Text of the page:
Tombstone, Arizona, is located in Cochise County just 30 miles north of the Mexican border. It was named after a silver mining claim made by one Ed Schieffelin. As the story goes, when Schiefflin told his army friend Al Sieber of his plans to search for silver in the hills east of the San Pedro River, Sieber said something worthy of a Sergio Leone movie: “The only rock you will find out there will be your own tombstone.” Sieber was likely referring to the danger of being killed by Apache Indians, who were making a heroic stand against white settlers moving into their traditional lands.
Schieffelin eventually did find silver and the town grew to 14,000 inhabitants when the area proved to be very rich in silver lodes. The town also attracted a lot of troublemakers, cattle thieves, and downright bad hombres as towns found on sudden riches are wont to do. In 1881, Wells Spicer, who became a judge in Tombstone, wrote, “Tombstone has two dance halls, a dozen gambling places and more than 20 saloons. Still, there is hope, for I know of two Bibles in town.”
Perhaps the worst of the bunch living near Tombstone was the Clanton family who excelled at stealing cattle in Mexico, herding them back up into Arizona and adding them to their own herd. The Clantons also stole cattle from neighboring ranches and appear to have been a bullying family. A surviving studio photo of Ike Clanton, the family’s leader, shows a young man dressed immaculately in a three-piece suit, wearing a watch fob and a fastidious mustache. With his slightly cherubic face and dandy dress, Clanton looks more like a maître d’ at a western-themed restaurant than the gunslinging, cattle-thieving mob boss that he was.
The photo of Clanton was taken either by Camillus Sydney Fly or his wife Mollie Fly, both accomplished photographers who ran Fly’s Photography Gallery in downtown Tombstone. That photo is a good point of departure to explore the real west versus the spaghetti western version. A movie made in Spain by an Italian director about gunslingers from 19th century Arizona is one way how we came to conceive of the west today, mostly because a movie about the laborious process of taking photos in that age would have been, well, laborious. But Fly’s pioneering work to document the Arizona Territory with primitive equipment was certainly more heroic and required more effort and art than stealing cattle in Mexico. What’s more, Fly’s later life would have made a good movie with a Morricone score to it. We’ll get to that.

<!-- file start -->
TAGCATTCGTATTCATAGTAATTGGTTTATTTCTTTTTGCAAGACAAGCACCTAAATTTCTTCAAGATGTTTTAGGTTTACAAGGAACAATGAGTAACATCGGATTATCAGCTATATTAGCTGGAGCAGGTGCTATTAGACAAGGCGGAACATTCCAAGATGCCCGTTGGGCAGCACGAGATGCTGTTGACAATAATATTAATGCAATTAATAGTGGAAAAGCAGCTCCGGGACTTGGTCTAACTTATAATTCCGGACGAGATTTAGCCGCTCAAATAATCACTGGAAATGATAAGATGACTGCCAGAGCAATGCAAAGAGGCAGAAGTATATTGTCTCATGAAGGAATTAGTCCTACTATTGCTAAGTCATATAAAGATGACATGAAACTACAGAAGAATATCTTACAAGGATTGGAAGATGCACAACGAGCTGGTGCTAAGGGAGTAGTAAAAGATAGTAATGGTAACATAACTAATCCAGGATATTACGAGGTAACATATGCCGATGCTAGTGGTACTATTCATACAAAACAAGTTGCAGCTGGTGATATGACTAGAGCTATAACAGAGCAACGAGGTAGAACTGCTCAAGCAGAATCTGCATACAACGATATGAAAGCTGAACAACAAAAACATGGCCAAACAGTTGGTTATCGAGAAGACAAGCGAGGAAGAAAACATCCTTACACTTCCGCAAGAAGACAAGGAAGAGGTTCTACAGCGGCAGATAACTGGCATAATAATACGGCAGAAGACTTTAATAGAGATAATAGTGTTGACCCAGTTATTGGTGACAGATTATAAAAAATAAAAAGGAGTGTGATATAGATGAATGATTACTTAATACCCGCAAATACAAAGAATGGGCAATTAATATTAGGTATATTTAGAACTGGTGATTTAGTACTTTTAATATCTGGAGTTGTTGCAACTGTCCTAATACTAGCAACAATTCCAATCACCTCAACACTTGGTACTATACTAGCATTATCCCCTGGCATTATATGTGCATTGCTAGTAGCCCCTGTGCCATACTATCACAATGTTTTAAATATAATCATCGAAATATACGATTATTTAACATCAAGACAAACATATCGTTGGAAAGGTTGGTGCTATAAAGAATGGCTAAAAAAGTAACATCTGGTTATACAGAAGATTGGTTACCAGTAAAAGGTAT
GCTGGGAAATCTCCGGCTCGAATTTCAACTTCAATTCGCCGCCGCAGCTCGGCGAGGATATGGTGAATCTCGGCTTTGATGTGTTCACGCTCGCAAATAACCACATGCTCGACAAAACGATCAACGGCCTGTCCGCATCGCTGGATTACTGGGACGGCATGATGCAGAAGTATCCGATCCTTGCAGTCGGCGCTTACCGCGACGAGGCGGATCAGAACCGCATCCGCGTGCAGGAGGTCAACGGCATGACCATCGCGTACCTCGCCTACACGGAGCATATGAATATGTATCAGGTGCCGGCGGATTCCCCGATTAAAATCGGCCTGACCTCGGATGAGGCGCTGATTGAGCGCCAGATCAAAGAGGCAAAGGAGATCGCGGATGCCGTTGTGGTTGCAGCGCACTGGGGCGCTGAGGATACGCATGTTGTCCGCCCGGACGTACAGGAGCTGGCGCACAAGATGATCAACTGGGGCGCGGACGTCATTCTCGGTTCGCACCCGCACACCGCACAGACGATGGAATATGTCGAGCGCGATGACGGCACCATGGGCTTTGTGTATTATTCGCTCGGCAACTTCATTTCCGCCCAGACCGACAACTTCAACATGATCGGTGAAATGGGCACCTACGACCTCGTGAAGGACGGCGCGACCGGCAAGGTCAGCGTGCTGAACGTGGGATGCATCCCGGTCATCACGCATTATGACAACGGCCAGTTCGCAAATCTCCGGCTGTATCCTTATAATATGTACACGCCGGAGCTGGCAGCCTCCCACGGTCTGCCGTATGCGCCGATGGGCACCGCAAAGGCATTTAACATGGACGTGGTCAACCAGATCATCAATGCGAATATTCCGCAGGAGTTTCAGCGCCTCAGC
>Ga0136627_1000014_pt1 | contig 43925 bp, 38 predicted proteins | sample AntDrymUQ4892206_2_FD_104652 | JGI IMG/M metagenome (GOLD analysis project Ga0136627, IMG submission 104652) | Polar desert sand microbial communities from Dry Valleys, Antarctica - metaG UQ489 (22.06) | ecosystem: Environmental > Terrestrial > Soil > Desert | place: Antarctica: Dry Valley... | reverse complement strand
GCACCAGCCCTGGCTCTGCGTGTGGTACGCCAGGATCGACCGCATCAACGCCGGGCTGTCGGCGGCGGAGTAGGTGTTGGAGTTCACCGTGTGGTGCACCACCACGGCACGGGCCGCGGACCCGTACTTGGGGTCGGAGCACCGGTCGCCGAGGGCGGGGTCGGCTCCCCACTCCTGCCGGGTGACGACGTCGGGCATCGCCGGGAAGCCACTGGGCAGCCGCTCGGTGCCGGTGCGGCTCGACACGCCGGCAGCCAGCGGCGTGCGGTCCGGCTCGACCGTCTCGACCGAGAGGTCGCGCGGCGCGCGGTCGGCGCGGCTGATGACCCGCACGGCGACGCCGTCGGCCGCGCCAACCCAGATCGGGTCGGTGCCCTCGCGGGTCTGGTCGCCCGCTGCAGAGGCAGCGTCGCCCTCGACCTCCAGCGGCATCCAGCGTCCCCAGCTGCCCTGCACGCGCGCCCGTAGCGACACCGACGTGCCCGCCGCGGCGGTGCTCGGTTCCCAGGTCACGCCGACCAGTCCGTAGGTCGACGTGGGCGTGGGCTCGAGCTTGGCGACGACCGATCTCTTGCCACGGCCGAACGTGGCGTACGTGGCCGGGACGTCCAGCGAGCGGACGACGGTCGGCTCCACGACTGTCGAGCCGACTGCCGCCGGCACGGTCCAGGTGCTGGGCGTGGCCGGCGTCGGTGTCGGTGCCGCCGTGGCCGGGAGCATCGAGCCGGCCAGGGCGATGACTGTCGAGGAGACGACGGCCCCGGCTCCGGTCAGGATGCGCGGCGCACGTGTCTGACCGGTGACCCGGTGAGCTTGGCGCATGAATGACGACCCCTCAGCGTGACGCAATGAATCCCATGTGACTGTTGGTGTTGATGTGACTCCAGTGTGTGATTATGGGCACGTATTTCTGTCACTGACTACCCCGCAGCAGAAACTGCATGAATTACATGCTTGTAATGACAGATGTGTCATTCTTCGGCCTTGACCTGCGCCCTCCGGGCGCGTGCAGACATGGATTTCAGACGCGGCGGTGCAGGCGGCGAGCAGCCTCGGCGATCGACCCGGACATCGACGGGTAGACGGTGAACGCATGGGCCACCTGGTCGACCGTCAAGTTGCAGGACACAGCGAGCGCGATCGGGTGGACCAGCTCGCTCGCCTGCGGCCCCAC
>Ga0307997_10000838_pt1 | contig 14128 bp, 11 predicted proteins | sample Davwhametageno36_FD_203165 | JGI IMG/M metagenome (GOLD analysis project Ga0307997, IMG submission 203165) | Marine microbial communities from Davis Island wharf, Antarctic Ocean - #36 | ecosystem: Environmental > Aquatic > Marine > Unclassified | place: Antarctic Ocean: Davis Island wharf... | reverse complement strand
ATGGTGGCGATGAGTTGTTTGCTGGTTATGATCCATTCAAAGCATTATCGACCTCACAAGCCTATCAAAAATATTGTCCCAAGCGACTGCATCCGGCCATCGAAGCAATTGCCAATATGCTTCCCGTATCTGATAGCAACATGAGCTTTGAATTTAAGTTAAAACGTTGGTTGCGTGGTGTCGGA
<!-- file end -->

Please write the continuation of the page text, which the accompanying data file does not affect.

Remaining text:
To take a photo and then print it in a newspaper in the 1880s was a long unforgiving process that required heavy gear, precision, and patience. The technique at the time was to use glass plate negatives in what was called the collodion process. In 1864, John Towler, the publisher of The Silver Sunbeam described the process in 10 steps:
- Preparing the glass plate.
- Coating the prepared plate with collodion.
- Sensitizing the plate.
- Exposing the prepared plate in the camera.
- Developing the picture.
- Fixing the image.
- Drying the plate.
- Remove any particles which may be settled on the plate.
- Flow the plate with the “purest and most transparent crystal varnish, precisely in the same manner as the plate was covered with collodion
- Apply a dark background to the plate in the form of black velvet or paper.
The chemicals involved in the collodion process included silver nitrate, pyroxylin, zinc bromide, potassium bromide, and ammonium carbonate, among others. So imagine the dedication to their craft that CS and Mollie Fly must have had to procure those chemicals, cameras, and glass plates and then keep up an active photographic studio in the dusty town of Tombstone amid the gunfights and cattle thieving.
Even once a photo was taken using the glass plates, printing it in a newspaper was a difficult process. A skilled engraver would copy the photo on a metal plate and then that plate was used for the image in the paper.
The Flys lived a sometimes itinerant life trying to make a living with their photography and they also kept a boarding house in Tombstone. Their surviving photos were exquisite. The most famous of their photos were taken in March of 1886 by CS Fly when the Apache chief Geronimo offered to surrender to the US army in Cañon de los Embudos in the Sierra Madre Mountains of Mexico. Fly somehow got word of the proposed meeting between General Crook and Geronimo, loaded up his camera gear and glass plates onto pack horses, and rode 80 miles over several days with an assistant to witness and document the surrender. He convinced Crook to allow him to photograph the meeting which took place over three days in an encampment far from anything.